Researchers discover that errors in RNA splicing lead to a class of neurological disorders
(Medical Xpress)—Researchers have found that missteps in a basic cellular process, RNA splicing, is the culprit behind a class of rare neurological disorders manifested by intellectual disability and stunted development.
Qingqing Wang, a doctoral student in systems biology at Harvard Medical School, found that genome-wide splicing errors were caused by mutations in a gene called PQBP1, which encodes a protein that has previously been linked to Renpenning syndrome, an X-linked cognitive disorder.
"This is one of the first studies to show the effect of RNA processing on neural defects across the whole genome," said Pamela Silver, HMS professor of systems biology and senior study author.
These findings were published on March 15 in the journal Genes and Development.
Intellectual Disability Disease comprises of a group of rare genetic disorders that cause a series of neurological defects. In particular, Wang and Silver studied Renpenning syndrome, a disease characterized by an unusually small head circumference, mental disability and trouble with movement and coordination. Since it is genetic and rare, only about 10 to 15 families worldwide are known to have this disease.
RNA splicing is one of the many ways the human genome achieves diversity. In some cases, though, this diversity comes at a price. In the case of this particular disorder, when mutations in PQBP1 caused incorrect RNA splicing, the outcome was stunted growth of neuronal dendrites, the tree-like structures at the ends of neurons that conduct electrical stimulation.
Wang came across the PQBP1 protein while screening for molecules that affected RNA splicing in apoptosis, or cell death. Upon further investigation within neurons in particular, Wang was able to isolate more than 500 different splicing events associated with PQBP1. With nearly all these events, Wang found functional defects downstream.
"It was really heroic, the work that Wang conducted, since she's never before worked with neurons," said Silver.
The neurons were provided by Michael Greenberg, the Nathan Marsh Pusey Professor of Neurobiology at HMS and the Department Chair of Neurobiology. According to Wang, "I had a seven- to fourteen-day window with a batch of cells and the tools had to be very refined in order to work with them."
This new frontier for Wang also yielded a technical first: Wang developed a new genome-wide method to analyze how the process of alternative RNA splicing can be affected by various factors.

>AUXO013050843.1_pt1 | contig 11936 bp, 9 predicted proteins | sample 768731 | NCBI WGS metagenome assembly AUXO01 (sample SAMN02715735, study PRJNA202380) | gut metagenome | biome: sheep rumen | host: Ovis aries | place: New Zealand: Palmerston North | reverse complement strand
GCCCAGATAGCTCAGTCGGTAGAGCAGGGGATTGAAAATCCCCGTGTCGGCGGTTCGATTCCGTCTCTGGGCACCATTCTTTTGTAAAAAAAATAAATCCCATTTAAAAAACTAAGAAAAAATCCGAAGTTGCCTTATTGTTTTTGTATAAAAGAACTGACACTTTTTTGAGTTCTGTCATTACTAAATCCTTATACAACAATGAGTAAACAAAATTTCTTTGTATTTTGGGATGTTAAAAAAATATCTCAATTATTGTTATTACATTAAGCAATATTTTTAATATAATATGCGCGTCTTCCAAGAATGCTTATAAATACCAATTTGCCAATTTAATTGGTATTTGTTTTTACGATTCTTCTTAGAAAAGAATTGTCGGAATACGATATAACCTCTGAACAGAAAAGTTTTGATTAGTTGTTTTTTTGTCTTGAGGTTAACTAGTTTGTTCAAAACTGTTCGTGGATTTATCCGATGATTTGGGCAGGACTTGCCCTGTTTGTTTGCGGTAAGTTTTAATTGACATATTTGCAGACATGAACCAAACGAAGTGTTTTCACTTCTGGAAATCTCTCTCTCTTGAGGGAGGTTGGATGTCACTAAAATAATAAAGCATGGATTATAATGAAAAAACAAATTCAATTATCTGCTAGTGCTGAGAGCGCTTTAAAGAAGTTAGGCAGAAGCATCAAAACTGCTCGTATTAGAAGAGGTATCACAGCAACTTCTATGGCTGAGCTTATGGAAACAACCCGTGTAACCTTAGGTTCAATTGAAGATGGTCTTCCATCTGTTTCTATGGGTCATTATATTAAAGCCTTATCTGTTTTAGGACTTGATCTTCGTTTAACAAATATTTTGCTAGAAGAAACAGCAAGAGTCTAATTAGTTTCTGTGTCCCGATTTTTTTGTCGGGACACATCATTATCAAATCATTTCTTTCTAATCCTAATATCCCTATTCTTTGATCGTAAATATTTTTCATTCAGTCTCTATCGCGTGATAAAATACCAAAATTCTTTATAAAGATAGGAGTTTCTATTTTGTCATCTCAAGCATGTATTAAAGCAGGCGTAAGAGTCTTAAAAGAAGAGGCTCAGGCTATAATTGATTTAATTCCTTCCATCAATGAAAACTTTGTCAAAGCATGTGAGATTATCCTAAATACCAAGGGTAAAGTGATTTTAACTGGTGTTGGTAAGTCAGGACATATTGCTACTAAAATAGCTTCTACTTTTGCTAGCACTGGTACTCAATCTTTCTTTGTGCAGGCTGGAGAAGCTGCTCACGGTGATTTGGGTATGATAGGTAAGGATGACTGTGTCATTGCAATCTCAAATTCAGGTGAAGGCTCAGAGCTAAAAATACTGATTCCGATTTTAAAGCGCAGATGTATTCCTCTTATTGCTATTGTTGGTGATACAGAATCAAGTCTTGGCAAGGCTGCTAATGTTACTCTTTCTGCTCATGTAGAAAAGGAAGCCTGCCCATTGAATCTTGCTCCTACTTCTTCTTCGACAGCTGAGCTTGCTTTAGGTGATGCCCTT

Researchers were particularly surprised that the malfunctioning of PQBP1, and hence the cause of incorrect RNA splicing, pointed to a gene called NCAM1.
"The resulting RNA can be spliced in two different ways," explained Wang, "each creating a different type of protein, and each protein differing from the other by only about ten amino acids."
If the splicing creates the shorter version of the protein, neurons generate more and longer dendrites. If the longer version of the protein is produced, however, neurons generate fewer and shorter dendrites.
As such, if PQBP1 is mutated, it results in incorrect splicing downstream, especially causing the RNA encoded by NCAM1 to be spliced into the longer form. These errors result in defects in neuronal dendrites, a distinctive feature of intellectual disability disorders.
"This process is a success story for systems biology," said Silver. "The examination of the cell and its components as a whole and then narrowing down to the specific gene is one of the discipline's facets. We weeded through 600 to 700 affected genes and were able to show that NCAM1 was consistently the affected gene in question."
The next step would be to test other possible targets for the protein PQBP1. "This way, maybe we can identify a possible therapeutic target," said Wang. "But knowing the mechanisms behind rare diseases is beneficial in itself because they could be generalizable to other neurological diseases."